The massive push for digital transactions and less-cash society ostensibly to fight black money menace may soon have few takers as digital payments have started dropping after their initial rise in November and December, following selective demonetization of high-value currencies. If the latest representative Reserve Bank data is any indication, the government’s campaign for digital transfers is not cutting much ice with the general public. The easing cash supply situation is slowing down digital transactions. The RBI data showed digital payments, last month, were 10.2 per cent lower in volume and seven per cent lower in value compared to December. The number of digital transactions reportedly dropped from 102.8. crore in December to 99.3 crore in January. In terms of value, the number declined from Rs. 105.4 lakh crore in December to Rs. 98 lakh crore, last month. The data included transactions on debit and credit cards, electronic fund transfers, digital wallets and mobile banking transactions. The RBI data is representative of payment systems on a daily basis since December 2, capturing card transactions of four large banks, prepaid instruments from eight non-banking firms and mobile banking figures from five banks to represent a trend.
With cash supply slowing easing, the general public is returning to the favoured cash transaction. Notably, within digital transactions, debit and credit card transactions at point-of-sale (PoS) terminals dropped sharply in January by as much as 18.6 per cent. Though there have been some increase in transactions in other modes such as immediate payment service (IMPS) and united payment interface (UPI), the amount involved was insignificant compared to transactions under the regular digital payment systems. The value and volume changes in pre-paid instruments, which largely comprise mobile wallets, were simply flat. The latest trends contradict the government claim of highly encouraging public response to digital transaction that is meant to curb black money accumulation.
Even the prime minister in his speech in both the houses of Parliament, last week, cited how growing public interest in digital transactions and mobile wallets is fast changing the economy and making payment transfers more transparent. The government reaction to the digital payment growth represents, if anything, an irrational exuberance. In general, Indian economy is going to remain cash dependent for many years to come, or, at least, until the Government spends enough to improve education and living standards of the people. BHIM (Bharat Interface for Money) is unlikely to be of much use for the common man. Over 90 per cent of 105 crore mobile connections are in the pre-paid category. Most of them are with such people who use Rs.10 coupons or spend Rs. 50 for each time recharge. They use cellphones mostly for talking. They prefer to receive calls to buttoning numbers. BHIM is of little interest to them.
Unfortunately, the Government is doing little to improve the quality of life of the common man, providing them education, skilling for employment, ensuring proper roof above their heads, drinking water supply and sanitation, supporting their healthcare needs, etc. Millions of India’s retired or retrenched industrial workers are still made to survive on a minimum pension of Rs. 1,000 per month. Does the government expect them to use BHIM, digital wallets and mobile banking? The despicable living conditions of industrial workers, daily wage earners, domestic servants, contract labours in the services sector, which contributes nearly 60 per cent of the country’s GDP, and others make a mockery of the Government’s present pattern of development programmes, big MNREGA spend and digital economy. The contribution of national and state governments, irrespective of the political parties they represented or are affiliated to, towards the plight of the vast and growing population of the poor and socially neglected, has been too little and insignificant to be boasted about.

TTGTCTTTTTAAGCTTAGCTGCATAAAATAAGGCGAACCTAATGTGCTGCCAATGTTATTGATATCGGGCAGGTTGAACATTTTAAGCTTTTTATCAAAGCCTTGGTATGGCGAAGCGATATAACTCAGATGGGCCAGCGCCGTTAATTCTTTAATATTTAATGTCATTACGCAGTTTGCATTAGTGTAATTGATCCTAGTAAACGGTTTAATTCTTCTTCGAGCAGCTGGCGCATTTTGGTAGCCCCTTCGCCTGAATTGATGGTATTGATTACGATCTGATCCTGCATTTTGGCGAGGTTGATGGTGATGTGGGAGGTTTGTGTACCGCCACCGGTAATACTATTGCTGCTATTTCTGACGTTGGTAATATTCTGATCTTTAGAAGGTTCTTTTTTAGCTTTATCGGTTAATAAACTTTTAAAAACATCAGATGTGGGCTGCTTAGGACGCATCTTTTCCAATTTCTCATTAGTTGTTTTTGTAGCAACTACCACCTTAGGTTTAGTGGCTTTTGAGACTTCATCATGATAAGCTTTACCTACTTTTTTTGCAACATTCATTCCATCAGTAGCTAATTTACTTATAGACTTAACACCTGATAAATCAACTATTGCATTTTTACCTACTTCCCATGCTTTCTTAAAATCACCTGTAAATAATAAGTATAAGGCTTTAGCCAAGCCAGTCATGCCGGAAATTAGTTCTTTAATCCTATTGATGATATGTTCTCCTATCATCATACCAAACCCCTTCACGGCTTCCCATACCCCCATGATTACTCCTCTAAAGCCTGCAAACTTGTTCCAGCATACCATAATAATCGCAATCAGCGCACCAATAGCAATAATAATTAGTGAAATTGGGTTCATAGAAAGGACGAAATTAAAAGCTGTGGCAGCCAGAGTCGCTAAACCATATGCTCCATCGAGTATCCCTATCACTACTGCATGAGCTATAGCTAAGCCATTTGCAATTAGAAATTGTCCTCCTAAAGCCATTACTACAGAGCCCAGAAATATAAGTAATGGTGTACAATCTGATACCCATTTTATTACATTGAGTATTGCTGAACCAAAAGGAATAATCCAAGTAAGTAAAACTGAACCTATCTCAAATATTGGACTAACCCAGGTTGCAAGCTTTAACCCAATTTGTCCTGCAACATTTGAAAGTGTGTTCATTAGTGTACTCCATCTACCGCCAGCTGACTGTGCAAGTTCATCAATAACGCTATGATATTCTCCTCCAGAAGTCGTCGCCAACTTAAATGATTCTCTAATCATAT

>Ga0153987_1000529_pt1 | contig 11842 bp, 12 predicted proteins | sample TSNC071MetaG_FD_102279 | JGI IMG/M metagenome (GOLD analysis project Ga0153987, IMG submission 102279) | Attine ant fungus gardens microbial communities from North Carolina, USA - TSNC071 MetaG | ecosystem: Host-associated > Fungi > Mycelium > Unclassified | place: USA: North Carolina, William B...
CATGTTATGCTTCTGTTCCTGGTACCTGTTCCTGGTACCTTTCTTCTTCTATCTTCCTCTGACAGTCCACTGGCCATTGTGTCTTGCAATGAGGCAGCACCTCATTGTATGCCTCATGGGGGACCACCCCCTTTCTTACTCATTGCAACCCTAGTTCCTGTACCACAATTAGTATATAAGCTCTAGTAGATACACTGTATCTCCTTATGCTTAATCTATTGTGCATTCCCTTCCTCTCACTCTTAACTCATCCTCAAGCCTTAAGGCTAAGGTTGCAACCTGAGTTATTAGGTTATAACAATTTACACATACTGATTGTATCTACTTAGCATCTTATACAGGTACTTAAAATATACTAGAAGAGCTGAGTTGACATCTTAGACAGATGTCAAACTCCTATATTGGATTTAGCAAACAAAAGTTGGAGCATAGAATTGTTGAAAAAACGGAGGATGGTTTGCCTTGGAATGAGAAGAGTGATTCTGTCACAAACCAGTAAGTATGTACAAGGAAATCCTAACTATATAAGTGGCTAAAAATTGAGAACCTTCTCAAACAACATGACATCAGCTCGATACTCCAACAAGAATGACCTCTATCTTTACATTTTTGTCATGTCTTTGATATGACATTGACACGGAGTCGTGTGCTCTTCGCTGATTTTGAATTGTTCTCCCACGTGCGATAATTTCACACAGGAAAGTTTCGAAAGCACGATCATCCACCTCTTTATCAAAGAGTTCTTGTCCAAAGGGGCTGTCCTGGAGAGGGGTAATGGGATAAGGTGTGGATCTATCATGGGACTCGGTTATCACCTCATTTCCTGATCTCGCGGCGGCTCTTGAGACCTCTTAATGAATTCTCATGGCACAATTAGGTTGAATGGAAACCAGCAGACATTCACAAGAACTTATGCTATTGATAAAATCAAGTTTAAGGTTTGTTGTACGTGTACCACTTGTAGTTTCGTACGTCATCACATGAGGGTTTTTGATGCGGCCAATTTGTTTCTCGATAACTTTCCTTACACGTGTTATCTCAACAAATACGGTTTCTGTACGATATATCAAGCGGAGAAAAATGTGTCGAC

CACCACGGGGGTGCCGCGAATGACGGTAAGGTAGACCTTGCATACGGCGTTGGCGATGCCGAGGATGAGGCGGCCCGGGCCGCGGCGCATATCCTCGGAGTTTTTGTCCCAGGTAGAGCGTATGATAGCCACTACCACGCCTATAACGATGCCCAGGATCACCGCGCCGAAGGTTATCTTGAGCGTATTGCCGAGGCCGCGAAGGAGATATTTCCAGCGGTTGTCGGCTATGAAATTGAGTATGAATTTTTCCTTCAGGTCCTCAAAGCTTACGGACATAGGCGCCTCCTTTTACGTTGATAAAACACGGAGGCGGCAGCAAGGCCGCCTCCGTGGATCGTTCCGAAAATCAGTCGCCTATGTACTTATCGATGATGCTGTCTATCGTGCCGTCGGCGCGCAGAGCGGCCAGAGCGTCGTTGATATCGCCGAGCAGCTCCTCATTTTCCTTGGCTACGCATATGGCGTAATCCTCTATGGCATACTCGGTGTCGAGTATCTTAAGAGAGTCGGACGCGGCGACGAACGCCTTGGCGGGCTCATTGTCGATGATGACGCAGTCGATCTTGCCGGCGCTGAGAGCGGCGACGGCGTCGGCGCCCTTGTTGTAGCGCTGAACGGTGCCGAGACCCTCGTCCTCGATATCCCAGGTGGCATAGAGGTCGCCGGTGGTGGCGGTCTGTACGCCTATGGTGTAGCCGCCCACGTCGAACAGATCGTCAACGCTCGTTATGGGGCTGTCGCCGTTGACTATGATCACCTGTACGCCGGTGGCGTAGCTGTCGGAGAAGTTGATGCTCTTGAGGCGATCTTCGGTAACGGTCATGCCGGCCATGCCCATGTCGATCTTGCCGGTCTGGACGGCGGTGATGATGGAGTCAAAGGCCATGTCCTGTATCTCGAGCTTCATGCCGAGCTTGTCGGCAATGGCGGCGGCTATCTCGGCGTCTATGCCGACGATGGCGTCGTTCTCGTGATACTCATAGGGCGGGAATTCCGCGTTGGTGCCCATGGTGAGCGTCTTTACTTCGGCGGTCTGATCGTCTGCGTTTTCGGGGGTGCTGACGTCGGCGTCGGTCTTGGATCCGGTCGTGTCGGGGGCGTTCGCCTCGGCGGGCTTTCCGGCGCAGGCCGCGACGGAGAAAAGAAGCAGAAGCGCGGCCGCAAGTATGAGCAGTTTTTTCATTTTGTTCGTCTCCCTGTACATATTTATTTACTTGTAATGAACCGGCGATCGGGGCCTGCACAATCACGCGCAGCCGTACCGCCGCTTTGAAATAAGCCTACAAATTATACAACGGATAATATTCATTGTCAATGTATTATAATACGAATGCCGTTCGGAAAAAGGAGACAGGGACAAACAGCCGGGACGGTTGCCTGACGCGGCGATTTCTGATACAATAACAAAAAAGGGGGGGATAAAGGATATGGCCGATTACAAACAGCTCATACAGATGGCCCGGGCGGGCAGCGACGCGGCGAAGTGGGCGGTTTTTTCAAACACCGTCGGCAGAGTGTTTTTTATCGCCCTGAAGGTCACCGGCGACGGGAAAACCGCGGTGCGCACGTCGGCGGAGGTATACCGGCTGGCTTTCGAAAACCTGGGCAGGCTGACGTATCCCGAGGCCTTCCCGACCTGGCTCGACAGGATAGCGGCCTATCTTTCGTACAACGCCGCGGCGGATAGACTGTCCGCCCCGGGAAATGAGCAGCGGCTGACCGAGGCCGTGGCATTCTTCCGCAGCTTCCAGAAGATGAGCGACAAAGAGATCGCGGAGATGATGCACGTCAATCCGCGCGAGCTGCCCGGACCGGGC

However, it will be unfair to ignore the meteoric growth of India’s middle class, well-earning professionals and the rich, who constitute a little over 20 per cent of the country’s total population and a major patron of smart phones and the digital transaction system. The women and younger generation belonging to this privileged class are increasingly taking part in digital commerce, including e-commerce, more to keep pace with the time and the trend than for anything else. Ironically, this generation was the least impacted by the note ban. Yet, the digital economy is unlikely to be popular even among the middle class, the wannabes and the rich beyond a point. The emergence of fake e-wallet apps to dupe users and rise of cyber criminals since demonetisation have been a cause of serious concern. With improving currency supply, cash is going to be the king again. The black money accumulation and havala transaction will most likely to grow at a faster pace to more-than-cover the impact of lost times. Professional practitioners have not only raised their fees, which they mostly collect in cash, since the beginning of this year. The note ban is yet to unearth any sizeable black money or contribute to the growth of the government’s direct tax revenue for 2016-17.
As various market reports from across the country suggest the note ban has mostly hit the poor, small farmers and farm labour, small-time traders and manufacturers hard. The reported suicides in the first two months of severe cash shortage in the economy took lives of some of those poor people whose livelihood was severely hit by cash shortage. They are waiting for increased cash supply in the market that will help them to get back to the job and earn cash for their livelihood. Digital transaction, BHIM, IMPS, UPI and their apps are unlikely to make much difference to them for now. (IPA)